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Streamlined approach

New legislation requires FMs to step up their energy and environmental reporting. Sebastian Gray, Director of 2EA, explains the new reporting framework

When you look at the energy legislation landscape for the UK, you can see its history is not that old. In the last 10 to 20 years, the energy industry has seen some of the most important legislation come into force – and some of it has already been abolished.

Following a consultation with the Department of Energy and Climate Change, HM Treasury, and MP Damian Hinds in March 2016, the Chancellor of the Exchequer announced that the government had decided to close the Carbon Reduction Commitment (CRC) scheme and replace it with an increase in Climate Change Levy (CCL). CRC is now in its last phase and is due to end this year. On 1 April 2019, the proposed changes to CCL came into effect with an average increase of 51 per cent.

In 2015, the Department for Business, Energy and Industrial Strategy (BEIS) launched a public consultation, ‘Reforming the business energy efficiency tax landscape’, and published the results in 2016. The department continued to work with industry on the development of this framework and gave presentations at various events, including EMEX. In late 2017, BEIS held a streamlined energy and carbon reporting (SECR) launch event, with further events hosted at its head office. The consultation closed on 4 January 2018.

Following this extensive consultation, in July 2018 the UK government announced its proposed approach to simplifying energy and carbon reporting for business and industry with the introduction of the new SECR framework. With CRC ending, CCL rates increasing and the launch of SECR, the government calculated a net societal benefit of £698 million.

In January 2019 the government released the publication ‘Environmental Reporting Guidelines: including streamlined energy and carbon reporting guidance.’ The new environmental reporting guidelines, which came into effect on 1 April 2019, replaced the guidance on mandatory greenhouse gas reporting (MGHG) included in the previous version of the guidance.

All quoted companies officially listed on the London Stock Exchange (or officially listed in a European economics state, or admitted to dealing on either the New York Stock Exchange or NASDAQ) are now required to report their total global energy use and information relating to action on energy efficiency, alongside the methodology used to calculate the new and existing disclosure requirements (see Table 1 below). SECR will also apply to all large incorporated unquoted companies that satisfy two or more of the following criteria: at least 250 staff, annual turnover greater than £36 million, and annual balance sheet total greater than £18 million.

This has been chosen based on the responses from the consultation and is taken from the Companies Act 2006. Limited liability partnerships (LLPs) are also required to include SECR information in their annual reports. SECR will be reported annually through directors’ reports; in the case of charitable companies, the reporting should be in the combined directors’ and trustees’ annual report.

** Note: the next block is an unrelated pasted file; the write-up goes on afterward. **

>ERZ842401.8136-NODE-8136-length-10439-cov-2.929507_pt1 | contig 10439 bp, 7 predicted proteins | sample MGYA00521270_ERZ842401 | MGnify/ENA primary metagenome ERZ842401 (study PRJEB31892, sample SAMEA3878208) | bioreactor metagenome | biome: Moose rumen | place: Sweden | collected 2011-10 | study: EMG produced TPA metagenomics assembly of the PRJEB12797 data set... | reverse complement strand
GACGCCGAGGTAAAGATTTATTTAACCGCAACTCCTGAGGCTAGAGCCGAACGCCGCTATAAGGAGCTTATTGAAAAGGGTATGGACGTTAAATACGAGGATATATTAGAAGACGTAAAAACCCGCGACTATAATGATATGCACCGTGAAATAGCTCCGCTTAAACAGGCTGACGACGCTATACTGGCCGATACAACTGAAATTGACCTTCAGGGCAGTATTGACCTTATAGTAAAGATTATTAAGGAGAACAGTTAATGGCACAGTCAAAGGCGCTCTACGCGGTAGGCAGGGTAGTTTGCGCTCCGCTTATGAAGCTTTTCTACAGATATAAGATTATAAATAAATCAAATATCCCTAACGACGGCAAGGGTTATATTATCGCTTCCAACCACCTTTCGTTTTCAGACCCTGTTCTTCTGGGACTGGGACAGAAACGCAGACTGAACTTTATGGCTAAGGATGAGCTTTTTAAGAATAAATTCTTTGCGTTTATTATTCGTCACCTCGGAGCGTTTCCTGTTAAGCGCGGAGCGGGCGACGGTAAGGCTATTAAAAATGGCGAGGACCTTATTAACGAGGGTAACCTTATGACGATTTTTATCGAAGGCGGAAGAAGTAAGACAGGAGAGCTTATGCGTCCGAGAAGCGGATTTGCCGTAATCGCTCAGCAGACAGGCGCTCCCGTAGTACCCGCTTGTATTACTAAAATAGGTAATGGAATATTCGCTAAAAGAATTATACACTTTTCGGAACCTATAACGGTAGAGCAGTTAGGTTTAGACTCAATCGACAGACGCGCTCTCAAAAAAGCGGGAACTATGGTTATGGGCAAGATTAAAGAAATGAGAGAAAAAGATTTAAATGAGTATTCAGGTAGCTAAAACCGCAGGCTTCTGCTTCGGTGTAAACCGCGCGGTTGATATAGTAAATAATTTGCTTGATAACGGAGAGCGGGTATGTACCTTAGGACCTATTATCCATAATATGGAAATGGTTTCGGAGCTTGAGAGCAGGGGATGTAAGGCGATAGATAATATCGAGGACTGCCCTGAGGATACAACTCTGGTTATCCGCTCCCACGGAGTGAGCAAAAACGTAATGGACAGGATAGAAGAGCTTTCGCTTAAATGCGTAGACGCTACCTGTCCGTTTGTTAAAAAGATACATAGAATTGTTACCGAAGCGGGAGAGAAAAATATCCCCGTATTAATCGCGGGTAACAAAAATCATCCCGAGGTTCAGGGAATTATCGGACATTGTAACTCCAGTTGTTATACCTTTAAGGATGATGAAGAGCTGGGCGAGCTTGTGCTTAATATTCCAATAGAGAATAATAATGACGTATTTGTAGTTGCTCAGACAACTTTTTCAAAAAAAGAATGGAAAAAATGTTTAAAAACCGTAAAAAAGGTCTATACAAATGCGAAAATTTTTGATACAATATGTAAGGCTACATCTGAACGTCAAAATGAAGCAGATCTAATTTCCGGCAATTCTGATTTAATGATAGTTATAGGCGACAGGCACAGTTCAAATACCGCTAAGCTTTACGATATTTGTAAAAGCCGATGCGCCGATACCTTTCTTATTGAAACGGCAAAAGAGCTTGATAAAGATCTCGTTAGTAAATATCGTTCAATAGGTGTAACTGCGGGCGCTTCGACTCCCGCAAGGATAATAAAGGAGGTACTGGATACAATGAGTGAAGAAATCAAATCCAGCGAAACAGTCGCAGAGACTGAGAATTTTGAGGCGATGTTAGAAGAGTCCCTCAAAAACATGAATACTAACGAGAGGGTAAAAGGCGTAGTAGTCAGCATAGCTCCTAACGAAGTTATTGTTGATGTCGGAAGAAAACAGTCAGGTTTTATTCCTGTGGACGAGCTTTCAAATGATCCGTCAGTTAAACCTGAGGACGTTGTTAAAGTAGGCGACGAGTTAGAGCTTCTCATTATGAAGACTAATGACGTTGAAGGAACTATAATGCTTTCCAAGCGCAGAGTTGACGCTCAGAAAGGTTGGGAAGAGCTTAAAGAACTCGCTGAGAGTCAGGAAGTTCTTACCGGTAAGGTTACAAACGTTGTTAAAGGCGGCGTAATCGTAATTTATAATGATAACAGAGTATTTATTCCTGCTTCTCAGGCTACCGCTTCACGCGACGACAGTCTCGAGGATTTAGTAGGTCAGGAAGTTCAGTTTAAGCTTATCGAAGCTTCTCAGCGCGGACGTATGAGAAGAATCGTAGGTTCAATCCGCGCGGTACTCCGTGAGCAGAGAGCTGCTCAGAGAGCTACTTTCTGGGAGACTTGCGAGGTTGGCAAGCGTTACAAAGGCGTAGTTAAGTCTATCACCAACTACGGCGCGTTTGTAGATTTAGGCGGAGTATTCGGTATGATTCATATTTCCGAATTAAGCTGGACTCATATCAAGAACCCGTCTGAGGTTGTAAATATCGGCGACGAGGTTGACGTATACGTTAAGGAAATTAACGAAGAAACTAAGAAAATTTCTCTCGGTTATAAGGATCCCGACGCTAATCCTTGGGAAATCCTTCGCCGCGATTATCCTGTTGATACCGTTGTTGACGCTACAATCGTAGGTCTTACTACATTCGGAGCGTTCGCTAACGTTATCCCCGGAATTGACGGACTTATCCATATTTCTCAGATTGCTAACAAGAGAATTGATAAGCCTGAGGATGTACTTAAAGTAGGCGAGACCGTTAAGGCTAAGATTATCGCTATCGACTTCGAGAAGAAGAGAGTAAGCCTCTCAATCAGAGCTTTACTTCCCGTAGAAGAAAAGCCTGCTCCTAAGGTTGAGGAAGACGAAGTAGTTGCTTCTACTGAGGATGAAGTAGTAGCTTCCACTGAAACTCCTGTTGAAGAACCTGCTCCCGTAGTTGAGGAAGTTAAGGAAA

The first set of SECR reporting must be filed with Companies House in 2020. Those with a reporting year of 1 January to 31 December should report between 1 January 2020 and 31 December 2020. Those with a reporting year of 1 April to 31 March should file between 1 April 2019 and 31 March 2020. Companies with financial years ending on 31 December 2020 are expected to file with Companies House in 2021.

Table1: Environmental reporting requirements

Quoted companies

Large unquoted companies and LLPs

Low energy user

Electricity, gas and transport

Annual global emissions from activities for which that company is responsible including the combustion of fuel and the operation of any facility; together with the annual emissions from the purchase of electricity, heat, steam or cooling by the company for its own use.

UK energy use (to include as a minimum purchased electricity, gas and transport).

Where an organisation is a low energy user, it is not required to make detailed disclosures of energy and carbon information. Instead, such an organisation is required to state, in its relevant report, that its energy and carbon information is not disclosed for that reason.

A low energy user is one that uses less than 40MW or less of energy in a given year.

At least one intensity ratio.

Associated greenhouse gas emissions.

Previous year’s figures for energy use and GHG emissions.

At least one intensity ratio.

Methodologies used in calculation of disclosures.

Previous year’s figures for energy use and GHG emissions.

Underlying global energy use that is used to calculate GHG emissions, including previous year’s figure.

Information about energy efficiency action taken in the organisation’s financial year.

Information about energy efficiency action taken in the organisation’s financial year.

Methodologies used in calculation of disclosures.

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